Mary Wood is teaching Ta-Nehisi Coates' memoir, Between the World and Me, in her AP English Language and Composition class in Chapin, South Carolina, reports Hannah Natanson in the Washington Post.
Last year, two students complained the book made them ashamed to be white, violating a state rule against causing students “guilt, anguish or … psychological distress” on account of their race, she writes.
This year, following school policy, Wood got permission to teach Coates' book from the new principal, a Black man, writes Natanson. She gave parents a chance to review the curriculum and offered to opt out any child whose parents objected to the book. Finally, "she had assigned a conservative voice pushing back on Coates."
Superintendent Akil E. Ross, who is black, wrote in a statement that teachers can assign controversial material as long as they “expose students to all sides … in a fair and unbiased manner” and adhere to “content standards.”
(Wood) told her class they would spend the next few days listening to a recording of the book, while each student took notes. After that, they would conduct independent research to develop their own arguments. They could agree with Coates, disagree with him or land in the middle.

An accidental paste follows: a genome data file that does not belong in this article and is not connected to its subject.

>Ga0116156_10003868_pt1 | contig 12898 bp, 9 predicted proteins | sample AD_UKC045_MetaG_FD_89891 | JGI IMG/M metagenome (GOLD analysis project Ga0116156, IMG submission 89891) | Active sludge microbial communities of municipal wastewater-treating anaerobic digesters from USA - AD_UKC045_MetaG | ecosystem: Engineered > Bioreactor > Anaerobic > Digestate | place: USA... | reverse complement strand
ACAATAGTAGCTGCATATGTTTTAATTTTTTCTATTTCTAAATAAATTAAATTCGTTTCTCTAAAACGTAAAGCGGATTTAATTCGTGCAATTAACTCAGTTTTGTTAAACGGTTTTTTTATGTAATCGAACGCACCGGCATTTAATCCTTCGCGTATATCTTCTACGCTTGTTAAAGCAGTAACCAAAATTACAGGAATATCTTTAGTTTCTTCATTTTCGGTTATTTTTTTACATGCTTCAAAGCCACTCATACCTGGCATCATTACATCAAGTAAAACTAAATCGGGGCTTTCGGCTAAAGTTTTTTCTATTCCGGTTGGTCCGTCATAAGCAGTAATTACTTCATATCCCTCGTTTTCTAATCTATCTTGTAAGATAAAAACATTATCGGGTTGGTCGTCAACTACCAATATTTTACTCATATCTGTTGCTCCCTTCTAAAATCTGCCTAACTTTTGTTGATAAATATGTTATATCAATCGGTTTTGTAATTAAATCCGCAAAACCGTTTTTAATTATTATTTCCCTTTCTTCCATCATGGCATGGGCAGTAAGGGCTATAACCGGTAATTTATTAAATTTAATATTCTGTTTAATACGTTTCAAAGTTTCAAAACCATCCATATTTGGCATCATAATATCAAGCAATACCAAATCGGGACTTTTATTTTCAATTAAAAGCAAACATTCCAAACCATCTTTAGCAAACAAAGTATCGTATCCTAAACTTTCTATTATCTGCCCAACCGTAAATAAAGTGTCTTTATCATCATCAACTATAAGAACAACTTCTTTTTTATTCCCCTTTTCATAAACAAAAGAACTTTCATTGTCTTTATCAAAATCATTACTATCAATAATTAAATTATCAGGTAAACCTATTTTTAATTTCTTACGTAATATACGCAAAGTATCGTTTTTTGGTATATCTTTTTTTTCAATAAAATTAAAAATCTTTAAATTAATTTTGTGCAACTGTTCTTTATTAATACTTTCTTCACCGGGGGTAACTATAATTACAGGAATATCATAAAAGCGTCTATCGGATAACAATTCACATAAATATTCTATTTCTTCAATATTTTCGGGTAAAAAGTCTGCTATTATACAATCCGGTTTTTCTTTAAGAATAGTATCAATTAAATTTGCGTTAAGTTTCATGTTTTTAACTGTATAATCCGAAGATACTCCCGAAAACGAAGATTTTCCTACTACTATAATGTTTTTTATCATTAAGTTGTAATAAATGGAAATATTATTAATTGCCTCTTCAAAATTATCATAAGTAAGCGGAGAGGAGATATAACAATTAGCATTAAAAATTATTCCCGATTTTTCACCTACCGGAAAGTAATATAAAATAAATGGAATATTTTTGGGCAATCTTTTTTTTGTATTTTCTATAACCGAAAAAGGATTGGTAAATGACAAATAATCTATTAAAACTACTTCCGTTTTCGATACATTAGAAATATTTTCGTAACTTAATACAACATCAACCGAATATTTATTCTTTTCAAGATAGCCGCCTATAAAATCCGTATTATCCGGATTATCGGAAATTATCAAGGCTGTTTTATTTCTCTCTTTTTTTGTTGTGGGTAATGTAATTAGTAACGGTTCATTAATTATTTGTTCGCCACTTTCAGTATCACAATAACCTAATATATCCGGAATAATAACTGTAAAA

(I wonder why the students can't just read the book on their own. Isn't listening to a recording a waste of class time? Or is the goal to avoid giving them copies to take home?)
Anyhow, the teacher's approach seems sensible enough. However, I suspect Wood could have done better in finding countervailing opinions. She countered Coates, a very powerful writer, with a clip titled Systematic Racism: A Myth by the Institute for Youth in Policy, which is made up of 18- to 25-year-olds. There are much stronger voices.
As a 23-year-old philosophy student at Columbia, Coleman Hughes challenged Coates' case for reparations at a Congressional hearing on reparations in 2019, notes the New York Times.
A writer and podcaster, he's just published a book, The End of Race Politics: Arguments for a Colorblind America. (Yes, he's black.) Here's a review.
Erec Smith, a black professor at York College, is a much more powerful critic of Coates' racial essentialism. George Leef's reviews Smith's new book, A Critique of Anti-Racism in Rhetoric and Composition, which argues against adopting a victimhood identity.
As a teenager, convinced that "one drop" of black ancestry made him wholly black, he writes, “I consciously learned and performed my race like a teacher’s pet in an advanced placement course on black masculinity.” He grew up, married a white woman and has blonde children. Here's a review of the book.